Do You Really Needs a Will?

People who hear me speak, acquaintances and even clients often ask whether they really need a will, or if the law will accomplish what they would have put in their wills anyway.

Richard Sayre, a Certified Elder Law Attorney, wrote an excellent article on this subject in the most recent issue of the American Bar Association’s BiFocal publication. As Mr. Sayre says, if a person lives in a Community Property State, and all of his property is Community Property, and he really desires to leave everything to his spouse, there is technically no need to prepare a Will. But if that person has children from a previous marriage, or if he owns some separate property, the law may divide his assets, or direct separate property to his spouse, in a way that he did not intend.

It is also important to consider what would happen if your spouse dies before you do, or if both of you die together. In most states, the law would require that all of your assets be divided equally among your children. If any of your children are under age 18, the Probate Court would appoint a guardian to manage those assets until the child turns 18. If you have designated someone in your Will to be your child’s guardian in that situation, the Court will generally appoint that person.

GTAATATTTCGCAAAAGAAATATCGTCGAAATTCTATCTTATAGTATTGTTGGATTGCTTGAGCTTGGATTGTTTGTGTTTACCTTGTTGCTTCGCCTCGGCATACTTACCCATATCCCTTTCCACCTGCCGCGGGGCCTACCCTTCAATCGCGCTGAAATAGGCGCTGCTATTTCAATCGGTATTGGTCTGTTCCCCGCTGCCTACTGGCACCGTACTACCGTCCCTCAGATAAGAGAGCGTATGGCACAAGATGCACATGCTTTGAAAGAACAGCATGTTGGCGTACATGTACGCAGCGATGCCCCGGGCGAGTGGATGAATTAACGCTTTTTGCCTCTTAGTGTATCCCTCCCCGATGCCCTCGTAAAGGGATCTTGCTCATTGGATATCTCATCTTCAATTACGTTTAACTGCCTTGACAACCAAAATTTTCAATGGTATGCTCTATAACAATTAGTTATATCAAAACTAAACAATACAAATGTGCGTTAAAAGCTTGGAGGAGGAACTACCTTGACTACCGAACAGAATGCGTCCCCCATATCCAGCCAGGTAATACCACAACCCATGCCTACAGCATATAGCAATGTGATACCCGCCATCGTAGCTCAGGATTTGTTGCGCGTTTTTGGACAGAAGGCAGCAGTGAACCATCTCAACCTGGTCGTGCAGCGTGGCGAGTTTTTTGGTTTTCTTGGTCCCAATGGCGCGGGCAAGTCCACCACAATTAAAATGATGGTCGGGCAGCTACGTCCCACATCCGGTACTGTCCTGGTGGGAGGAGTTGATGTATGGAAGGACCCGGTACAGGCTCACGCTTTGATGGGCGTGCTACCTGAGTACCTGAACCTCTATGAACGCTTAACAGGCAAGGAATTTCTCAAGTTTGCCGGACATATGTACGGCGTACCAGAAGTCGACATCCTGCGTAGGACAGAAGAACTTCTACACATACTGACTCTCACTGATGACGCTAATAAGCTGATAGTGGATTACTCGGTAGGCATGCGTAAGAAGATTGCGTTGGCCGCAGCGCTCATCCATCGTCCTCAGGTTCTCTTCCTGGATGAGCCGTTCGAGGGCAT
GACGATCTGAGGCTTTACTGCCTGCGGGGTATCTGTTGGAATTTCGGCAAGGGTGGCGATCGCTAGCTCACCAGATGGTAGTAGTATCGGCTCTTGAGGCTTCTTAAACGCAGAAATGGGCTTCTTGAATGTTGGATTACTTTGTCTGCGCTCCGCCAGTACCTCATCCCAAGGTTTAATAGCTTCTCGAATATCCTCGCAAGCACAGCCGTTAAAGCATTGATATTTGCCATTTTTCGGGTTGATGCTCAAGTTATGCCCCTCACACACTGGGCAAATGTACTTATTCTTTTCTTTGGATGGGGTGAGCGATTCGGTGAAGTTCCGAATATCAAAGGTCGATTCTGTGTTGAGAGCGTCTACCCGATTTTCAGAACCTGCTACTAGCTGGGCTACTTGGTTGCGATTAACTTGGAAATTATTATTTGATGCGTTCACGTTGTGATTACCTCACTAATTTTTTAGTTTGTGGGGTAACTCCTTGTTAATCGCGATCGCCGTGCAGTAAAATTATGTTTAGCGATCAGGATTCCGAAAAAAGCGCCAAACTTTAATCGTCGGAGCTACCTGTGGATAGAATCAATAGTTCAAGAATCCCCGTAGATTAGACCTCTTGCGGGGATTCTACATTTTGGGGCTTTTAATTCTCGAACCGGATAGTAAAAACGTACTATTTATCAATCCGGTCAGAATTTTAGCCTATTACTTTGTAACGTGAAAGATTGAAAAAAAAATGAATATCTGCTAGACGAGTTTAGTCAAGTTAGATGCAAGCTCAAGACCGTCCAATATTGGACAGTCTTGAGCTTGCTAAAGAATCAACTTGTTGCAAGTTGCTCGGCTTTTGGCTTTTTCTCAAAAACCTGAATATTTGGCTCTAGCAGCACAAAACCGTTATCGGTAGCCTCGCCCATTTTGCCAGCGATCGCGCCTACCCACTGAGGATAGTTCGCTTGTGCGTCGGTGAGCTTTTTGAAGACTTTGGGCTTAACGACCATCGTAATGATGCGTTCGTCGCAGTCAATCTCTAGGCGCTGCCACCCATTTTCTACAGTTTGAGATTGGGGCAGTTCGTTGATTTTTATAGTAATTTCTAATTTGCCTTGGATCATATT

With a properly drafted will, you can also create a Trust for the benefit of your children, which will come into effect at the time of your death. In this way, you can not only designate who will manage those assets, but you can also include conditions that go beyond what the law would provide, for example by directing that the assets stay in the Trust until your child turns 25.

Another good reason to draft a Will to create a Trust is if your spouse or a child is disabled. This will enable you to identify a person to manage the assets for the disabled individual. If properly drafted, this can also assure that the disabled individual will continue to qualify for public benefits.

These are just a couple of examples of situations in which the creation of a Will will help you continue to care for your family in a way that the law that defines who gets your assets when you die are not able to do so.

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